PSU Profiles
Last Name

Patricia Grigson-Kennedy

InstitutionCollege of Medicine
DepartmentNeural and Behavioral Sciences
Address500 University Drive Hershey PA 17033
Mailbox: H181


Professor of Neural and Behavioral Sciences


MD/PhD Degree Program, integrative Sciences, Neuroscience


Ph.D., Rutgers University, 1990
Postdoctoral Training, Pennsylvania State University College of Medicine, 1990-1993


A great deal is known about the neural pathways involved in responding to the rewarding properties of food, water, or drugs of abuse, for example. However, these rewards are not typically experienced in a vacuum. At any given time, an animal can engage in a number of different activities, each of which may lead to a different rewarding outcome. The choice to select one behavior over another serves as evidence that very different rewards must be compared by some common neural substrate. However, there currently is little known about the neural pathways involved in such reward comparison processes. It is the focus of this laboratory to identify the substrate.

Rewards are compared in three ways over time. First, a reward can be compared with a different reward that is available closely in time. This form of reward comparison requires short-term memory processes. We have found that a brainstem relay, in particular the nucleus of the solitary tract, is involved in making this type of short-term memory dependent comparison process and that the effect is reflected in the activity of single taste cells in this nucleus (see figures). Second, a reward can be compared with the "memory" of another reward received 24h earlier. This form of reward comparison relies upon long-term memory and necessitates the involvement of the second gustatory relay, the parabrachial nucleus of the pons. Finally, a reward can be compared with another that is expected in the future. The anticipated reward may be a preferred gustatory stimulus or a drug of abuse, such as morphine or cocaine. This phenomenon seems to rely upon more complex associative processes occurring in the forebrain.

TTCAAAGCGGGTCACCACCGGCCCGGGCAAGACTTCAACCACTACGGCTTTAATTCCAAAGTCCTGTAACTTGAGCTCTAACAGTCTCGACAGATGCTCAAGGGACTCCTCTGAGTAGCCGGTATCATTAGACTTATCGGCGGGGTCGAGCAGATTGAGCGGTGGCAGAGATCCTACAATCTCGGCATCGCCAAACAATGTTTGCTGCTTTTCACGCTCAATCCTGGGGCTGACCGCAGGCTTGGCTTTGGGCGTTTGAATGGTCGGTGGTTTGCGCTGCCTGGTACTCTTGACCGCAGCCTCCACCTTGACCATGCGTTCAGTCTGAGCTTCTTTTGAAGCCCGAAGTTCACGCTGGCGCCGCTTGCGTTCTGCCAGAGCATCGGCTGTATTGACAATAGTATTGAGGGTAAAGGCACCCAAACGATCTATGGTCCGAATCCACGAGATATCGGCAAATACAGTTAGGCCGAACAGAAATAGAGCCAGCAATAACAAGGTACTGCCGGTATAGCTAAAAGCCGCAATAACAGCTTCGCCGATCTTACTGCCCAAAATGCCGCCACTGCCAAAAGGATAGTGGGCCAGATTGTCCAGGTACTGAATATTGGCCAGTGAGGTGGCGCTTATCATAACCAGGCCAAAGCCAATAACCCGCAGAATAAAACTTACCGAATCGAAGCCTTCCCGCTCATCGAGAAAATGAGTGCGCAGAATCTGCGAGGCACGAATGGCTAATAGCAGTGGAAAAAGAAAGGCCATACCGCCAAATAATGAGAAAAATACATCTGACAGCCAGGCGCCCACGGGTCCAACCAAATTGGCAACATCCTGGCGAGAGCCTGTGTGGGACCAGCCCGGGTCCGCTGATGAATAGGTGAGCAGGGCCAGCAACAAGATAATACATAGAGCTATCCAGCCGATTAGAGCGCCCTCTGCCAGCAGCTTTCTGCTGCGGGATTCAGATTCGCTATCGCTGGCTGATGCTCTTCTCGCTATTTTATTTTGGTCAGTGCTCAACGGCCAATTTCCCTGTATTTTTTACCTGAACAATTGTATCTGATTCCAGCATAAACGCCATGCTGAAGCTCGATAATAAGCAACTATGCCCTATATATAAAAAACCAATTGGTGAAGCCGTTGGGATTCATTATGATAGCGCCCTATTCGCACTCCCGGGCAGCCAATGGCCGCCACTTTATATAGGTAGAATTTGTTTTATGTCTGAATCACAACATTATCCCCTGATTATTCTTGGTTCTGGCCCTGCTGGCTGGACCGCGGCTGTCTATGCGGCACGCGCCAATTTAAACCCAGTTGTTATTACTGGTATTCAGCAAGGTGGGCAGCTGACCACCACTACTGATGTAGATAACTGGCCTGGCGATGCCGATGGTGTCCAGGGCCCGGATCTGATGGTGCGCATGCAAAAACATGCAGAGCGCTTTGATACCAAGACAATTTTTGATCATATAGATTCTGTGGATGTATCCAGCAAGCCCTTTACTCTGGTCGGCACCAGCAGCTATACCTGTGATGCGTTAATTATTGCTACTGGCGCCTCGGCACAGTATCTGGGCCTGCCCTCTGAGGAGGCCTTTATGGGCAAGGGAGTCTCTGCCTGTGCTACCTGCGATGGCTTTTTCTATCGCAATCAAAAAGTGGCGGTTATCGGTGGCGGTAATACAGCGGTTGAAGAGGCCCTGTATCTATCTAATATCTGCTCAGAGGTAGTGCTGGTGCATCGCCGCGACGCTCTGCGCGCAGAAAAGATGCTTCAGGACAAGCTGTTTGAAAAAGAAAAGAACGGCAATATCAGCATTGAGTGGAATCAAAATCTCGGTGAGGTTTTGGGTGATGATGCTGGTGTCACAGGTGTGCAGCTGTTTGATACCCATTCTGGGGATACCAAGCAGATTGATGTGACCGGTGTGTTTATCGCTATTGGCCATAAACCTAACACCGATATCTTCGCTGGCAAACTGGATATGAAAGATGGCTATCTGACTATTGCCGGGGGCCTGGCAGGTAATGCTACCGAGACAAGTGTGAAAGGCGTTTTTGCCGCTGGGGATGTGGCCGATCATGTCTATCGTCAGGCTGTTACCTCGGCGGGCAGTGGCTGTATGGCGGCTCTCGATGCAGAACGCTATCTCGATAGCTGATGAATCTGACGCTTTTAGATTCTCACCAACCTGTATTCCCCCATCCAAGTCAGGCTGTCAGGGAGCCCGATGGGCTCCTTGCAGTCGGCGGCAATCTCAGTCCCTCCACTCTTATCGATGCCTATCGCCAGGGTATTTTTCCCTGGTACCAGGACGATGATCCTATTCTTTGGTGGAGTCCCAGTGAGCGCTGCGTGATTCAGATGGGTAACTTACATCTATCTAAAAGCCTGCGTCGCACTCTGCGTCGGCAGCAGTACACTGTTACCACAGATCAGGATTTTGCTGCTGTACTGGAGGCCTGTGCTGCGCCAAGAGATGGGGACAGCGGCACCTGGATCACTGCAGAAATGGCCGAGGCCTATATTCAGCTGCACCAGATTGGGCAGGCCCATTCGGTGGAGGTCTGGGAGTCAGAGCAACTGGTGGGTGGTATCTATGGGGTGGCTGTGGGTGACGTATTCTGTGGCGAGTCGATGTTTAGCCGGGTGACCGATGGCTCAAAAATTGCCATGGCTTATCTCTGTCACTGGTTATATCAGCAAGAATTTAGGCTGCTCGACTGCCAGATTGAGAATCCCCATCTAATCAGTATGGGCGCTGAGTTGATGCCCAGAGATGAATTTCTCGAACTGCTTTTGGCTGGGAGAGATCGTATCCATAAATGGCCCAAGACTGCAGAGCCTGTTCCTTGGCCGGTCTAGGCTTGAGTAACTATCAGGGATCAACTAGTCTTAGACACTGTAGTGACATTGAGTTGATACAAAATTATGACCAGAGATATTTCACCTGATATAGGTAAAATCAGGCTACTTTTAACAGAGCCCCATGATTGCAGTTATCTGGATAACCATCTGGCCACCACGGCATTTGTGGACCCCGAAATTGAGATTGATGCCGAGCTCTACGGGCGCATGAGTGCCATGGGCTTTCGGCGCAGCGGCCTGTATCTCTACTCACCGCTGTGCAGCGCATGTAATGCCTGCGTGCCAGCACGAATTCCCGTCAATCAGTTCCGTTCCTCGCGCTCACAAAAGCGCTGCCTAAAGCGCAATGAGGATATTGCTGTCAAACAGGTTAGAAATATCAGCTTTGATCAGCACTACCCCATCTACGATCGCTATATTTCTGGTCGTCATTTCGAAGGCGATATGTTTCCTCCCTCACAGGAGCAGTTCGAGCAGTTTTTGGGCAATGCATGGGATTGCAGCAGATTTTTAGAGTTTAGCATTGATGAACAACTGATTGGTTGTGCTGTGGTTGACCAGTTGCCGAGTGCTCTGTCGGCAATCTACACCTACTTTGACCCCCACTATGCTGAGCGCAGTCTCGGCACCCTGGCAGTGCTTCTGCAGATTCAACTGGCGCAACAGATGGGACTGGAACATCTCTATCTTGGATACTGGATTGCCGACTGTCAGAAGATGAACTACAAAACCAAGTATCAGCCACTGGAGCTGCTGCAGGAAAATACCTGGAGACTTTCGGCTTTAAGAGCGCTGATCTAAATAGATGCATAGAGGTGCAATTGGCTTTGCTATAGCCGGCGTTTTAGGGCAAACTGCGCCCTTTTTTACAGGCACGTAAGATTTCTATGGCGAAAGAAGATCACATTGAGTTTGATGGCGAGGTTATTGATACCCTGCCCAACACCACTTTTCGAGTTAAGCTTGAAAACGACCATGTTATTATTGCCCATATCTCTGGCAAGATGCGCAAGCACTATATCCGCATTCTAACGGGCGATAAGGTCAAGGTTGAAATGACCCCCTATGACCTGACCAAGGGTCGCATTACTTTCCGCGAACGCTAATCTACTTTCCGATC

Given that drug addiction often is accompanied by an apparent devaluation of that which is naturally rewarding (e.g., relationships, employment, food...), we hope that these efforts will begin to illuminate the neural substrates by which natural rewards and drugs of abuse are compared.

 selected publications
Publications listed below are automatically derived from MEDLINE/PubMed and other sources, which might result in incorrect or missing publications. Faculty can login to make corrections and additions.
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  1. Puhl MD, Blum JS, Acosta-Torres S, Grigson PS. Environmental enrichment protects against the acquisition of cocaine self-administration in adult male rats, but does not eliminate avoidance of a drug-associated saccharin cue. Behav Pharmacol. 2012 Feb; 23(1):43-53.
    View in: PubMed
  2. Puhl MD, Cason AM, Wojnicki FH, Corwin RL, Grigson PS. A history of bingeing on fat enhances cocaine seeking and taking. Behav Neurosci. 2011 Dec; 125(6):930-42.
    View in: PubMed
  3. Liang NC, Freet CS, Grigson PS, Norgren R. Pontine and thalamic influences on fluid rewards: I. Operant responding for sucrose and corn oil. Physiol Behav. 2012 Jan 18; 105(2):576-88.